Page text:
Bullies, and bullying–the media screams these words since the horrific suicide of young Amanda Todd, a fellow British Columbian. Because of the cyber-world, bullying can now exist within another dimension that seems impermeable. We may never stop the bullies but we can educate our children on how to handle a bully. #1. Tell. Let the world know about this bully. You don’t have to tell your parents, but tell your friends and tell people in authority positions. The bigger your army, the better your chance of bringing the bully to his/her knees. One thing I know for sure, ignoring a problem never makes it go away.
However, when all else fails, sometimes you have to take the bully down with his/her own poison:
|McDuff, Me and Randy (the photographer didn’t tell me the wind took my skirt!).|
|McDuff, Me and Catherine (yes, believe it or not, everyone loved our hair and we
used to get stopped and asked who our hairdresser was :P).
I want to share an experience I had as a teen with bullying and how I conquered my bullies. I am not recommending that teens try this themselves, per say, I am only describing what happened to me and what I did about it. I was a teen in the 1980’s. Sexual harassment was still pretty much unheard of. I was the fashionista teen. I made my own designer outfits–always avant-garde. For a few of my teen years, I attend a rural high school on the prairies. The students were not accustomed to high fashion. I stood out, in a big way, in my flared mini-skirts and high-fashion ensembles. My outfits were admired by most of the females in my school but some of the males…well, they couldn’t handle a young woman confident enough to wear daring, outside-the-box fashions. A few of the boys (older than I was by a coupe of years) found my fashionista persona threatening to their country-boy masculinity. I was stopped in the hall by skirts lifted with rulers, sneers “sexy legs” “Do you shaves those sexy legs of yours?”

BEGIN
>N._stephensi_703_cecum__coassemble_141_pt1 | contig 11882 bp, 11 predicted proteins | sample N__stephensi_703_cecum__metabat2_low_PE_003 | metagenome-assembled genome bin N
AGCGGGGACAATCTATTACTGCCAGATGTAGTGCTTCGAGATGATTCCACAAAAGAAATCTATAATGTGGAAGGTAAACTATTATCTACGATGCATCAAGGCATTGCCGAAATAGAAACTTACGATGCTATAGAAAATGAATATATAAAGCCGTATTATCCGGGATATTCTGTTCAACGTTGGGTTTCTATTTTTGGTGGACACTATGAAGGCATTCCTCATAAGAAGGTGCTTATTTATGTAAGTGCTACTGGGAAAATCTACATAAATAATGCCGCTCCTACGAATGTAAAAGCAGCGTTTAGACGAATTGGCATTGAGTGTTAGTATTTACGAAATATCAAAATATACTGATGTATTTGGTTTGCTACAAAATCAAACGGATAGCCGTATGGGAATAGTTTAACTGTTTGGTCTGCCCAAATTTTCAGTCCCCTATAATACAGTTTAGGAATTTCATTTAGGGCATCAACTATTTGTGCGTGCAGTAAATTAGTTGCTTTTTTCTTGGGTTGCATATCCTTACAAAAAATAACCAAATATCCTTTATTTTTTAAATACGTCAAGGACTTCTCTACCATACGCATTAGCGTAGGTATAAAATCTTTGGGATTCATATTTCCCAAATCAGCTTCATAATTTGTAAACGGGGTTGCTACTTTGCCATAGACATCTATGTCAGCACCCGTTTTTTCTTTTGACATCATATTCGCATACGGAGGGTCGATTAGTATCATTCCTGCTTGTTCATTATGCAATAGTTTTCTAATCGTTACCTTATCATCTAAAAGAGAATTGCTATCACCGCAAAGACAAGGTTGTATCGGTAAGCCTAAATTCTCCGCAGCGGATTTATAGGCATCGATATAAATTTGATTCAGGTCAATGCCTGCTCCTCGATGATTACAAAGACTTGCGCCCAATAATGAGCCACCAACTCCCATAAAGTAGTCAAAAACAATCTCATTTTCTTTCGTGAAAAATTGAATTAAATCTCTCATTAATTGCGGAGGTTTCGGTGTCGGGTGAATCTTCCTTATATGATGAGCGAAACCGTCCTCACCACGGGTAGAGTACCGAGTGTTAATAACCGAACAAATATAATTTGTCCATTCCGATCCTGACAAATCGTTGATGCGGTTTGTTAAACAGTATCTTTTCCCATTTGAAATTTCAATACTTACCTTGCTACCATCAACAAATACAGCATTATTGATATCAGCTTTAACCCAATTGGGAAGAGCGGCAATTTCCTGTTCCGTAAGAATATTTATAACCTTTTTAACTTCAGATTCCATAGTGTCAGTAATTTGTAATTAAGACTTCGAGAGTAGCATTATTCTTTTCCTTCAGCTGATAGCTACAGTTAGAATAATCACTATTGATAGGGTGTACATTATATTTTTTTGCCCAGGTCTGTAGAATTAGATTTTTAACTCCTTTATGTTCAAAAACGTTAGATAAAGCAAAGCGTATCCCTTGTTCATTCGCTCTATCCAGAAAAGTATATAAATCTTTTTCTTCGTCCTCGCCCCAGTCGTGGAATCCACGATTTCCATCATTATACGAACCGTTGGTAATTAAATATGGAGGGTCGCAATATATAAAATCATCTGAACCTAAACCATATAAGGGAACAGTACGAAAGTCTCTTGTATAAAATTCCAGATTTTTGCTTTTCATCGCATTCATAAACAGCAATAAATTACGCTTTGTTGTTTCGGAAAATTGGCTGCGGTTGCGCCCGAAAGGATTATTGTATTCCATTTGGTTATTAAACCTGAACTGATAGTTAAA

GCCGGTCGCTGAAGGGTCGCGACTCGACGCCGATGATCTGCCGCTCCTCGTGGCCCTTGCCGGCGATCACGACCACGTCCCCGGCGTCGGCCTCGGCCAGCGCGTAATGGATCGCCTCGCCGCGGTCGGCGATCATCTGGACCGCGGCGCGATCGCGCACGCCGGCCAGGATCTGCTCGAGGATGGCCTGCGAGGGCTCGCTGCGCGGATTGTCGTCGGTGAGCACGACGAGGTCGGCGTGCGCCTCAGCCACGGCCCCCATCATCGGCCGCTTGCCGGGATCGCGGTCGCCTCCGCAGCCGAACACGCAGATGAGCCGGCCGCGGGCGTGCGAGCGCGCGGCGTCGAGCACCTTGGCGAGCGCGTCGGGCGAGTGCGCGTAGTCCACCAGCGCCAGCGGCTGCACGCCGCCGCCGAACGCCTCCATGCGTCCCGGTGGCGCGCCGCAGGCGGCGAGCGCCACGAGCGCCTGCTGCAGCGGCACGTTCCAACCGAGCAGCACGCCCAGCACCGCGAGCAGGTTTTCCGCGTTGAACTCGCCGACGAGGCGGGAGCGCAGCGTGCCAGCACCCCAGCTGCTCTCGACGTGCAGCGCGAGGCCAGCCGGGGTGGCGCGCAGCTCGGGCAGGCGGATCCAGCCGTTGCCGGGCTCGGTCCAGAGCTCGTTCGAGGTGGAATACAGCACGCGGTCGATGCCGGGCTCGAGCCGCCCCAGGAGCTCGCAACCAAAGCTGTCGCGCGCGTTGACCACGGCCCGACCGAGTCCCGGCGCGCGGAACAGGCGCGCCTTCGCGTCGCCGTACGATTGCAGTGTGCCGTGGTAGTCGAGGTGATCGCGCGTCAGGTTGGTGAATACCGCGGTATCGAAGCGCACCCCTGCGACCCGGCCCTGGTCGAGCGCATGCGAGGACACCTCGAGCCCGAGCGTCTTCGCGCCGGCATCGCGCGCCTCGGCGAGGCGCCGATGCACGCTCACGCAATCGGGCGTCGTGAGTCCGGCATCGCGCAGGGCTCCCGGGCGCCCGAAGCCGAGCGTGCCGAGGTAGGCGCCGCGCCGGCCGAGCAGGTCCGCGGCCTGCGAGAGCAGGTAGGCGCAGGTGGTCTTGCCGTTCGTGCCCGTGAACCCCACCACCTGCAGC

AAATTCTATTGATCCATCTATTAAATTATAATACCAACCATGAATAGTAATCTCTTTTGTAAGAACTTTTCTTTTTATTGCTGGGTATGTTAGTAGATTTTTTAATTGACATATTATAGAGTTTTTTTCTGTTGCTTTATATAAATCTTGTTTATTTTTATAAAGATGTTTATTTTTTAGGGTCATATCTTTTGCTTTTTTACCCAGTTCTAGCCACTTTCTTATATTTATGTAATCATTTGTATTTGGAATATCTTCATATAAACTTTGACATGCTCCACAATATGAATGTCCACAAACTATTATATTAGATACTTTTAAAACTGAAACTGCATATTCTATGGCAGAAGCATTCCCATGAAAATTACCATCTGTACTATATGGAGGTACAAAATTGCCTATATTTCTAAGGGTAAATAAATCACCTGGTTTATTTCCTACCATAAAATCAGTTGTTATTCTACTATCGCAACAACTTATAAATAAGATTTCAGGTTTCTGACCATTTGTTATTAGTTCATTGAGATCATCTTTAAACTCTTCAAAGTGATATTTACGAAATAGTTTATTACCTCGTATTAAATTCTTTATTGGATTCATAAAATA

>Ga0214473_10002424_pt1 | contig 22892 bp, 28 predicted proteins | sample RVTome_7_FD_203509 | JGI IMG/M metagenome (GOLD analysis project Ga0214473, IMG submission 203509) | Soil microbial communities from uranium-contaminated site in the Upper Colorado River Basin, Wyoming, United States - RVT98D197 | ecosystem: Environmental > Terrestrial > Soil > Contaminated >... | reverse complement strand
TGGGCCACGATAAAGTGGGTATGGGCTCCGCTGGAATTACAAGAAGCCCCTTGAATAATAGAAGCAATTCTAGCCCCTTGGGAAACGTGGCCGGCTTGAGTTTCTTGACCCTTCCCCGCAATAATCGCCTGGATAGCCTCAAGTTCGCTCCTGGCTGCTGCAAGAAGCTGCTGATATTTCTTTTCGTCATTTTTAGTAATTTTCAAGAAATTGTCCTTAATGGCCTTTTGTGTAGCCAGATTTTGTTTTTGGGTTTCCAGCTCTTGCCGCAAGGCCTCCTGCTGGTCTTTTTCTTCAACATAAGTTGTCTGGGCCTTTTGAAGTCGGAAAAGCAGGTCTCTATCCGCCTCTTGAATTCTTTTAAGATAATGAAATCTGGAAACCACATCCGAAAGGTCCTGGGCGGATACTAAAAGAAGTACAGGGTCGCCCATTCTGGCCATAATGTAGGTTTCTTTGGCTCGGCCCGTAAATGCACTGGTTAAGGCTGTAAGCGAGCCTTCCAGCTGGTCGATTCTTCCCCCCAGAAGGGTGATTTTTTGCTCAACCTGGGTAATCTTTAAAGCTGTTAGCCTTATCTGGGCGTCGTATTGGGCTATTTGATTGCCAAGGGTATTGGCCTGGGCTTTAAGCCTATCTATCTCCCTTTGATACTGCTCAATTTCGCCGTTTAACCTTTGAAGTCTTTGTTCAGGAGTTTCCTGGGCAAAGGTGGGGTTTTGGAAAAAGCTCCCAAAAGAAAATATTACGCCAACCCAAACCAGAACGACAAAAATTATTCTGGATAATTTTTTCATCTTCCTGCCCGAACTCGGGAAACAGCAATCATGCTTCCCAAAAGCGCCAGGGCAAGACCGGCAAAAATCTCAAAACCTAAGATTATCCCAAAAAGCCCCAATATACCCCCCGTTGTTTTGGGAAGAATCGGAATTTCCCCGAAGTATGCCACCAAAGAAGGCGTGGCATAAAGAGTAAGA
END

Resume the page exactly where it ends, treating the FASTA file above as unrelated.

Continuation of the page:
|Me and Catherine, goofing around.|
If this happened today, I’d tell all girls to press sexual harassment charges and document the abuse. In those days, I was alone. I didn’t have a big posse of friends who were interested in protecting me and my parents advice was: “Just ignore them, all they want is attention.” My friends ignored the bullies and I tired to. But ignoring a problem is not my style, never was.
I fought back–alone–told no one of my plan. I decided to do to the bullies exactly what they did to me. I stopped them in the halls, first-before they had a chance to stop me, made fun of their “cool plaid shirts” and “manure stomping boots.” Walking down the hall with my friends, I would stop in my tracks if one of the bullies walked past. I’d look him up and down, as though visually undressing him (as he always did to me). My friends had no idea what I was doing. They’d watch in confusion as I stopped, stared the guy down and asked him if he shaved those sexy legs of his.
|Randy and I–the photo shoot was actually an assignment
of his and he asked if we’d model for him.
The bullies didn’t know what to make of me. At first they tried to be cool, keep up the abuse but when I beat them to all their lines, they got flustered. The bullying ended. The bullies still had contempt for me, but they became pouty little boys, disappointed I’d ruined their fun and limited their bullying to cowardly phrases under their breath.
I can’t recommend this as a cure-all for bullying. But it worked for me. Though, for it to work, one must be determined to do it–no fear–throw the bully’s poison right back at him/her. That was my style as a teen and it worked for me.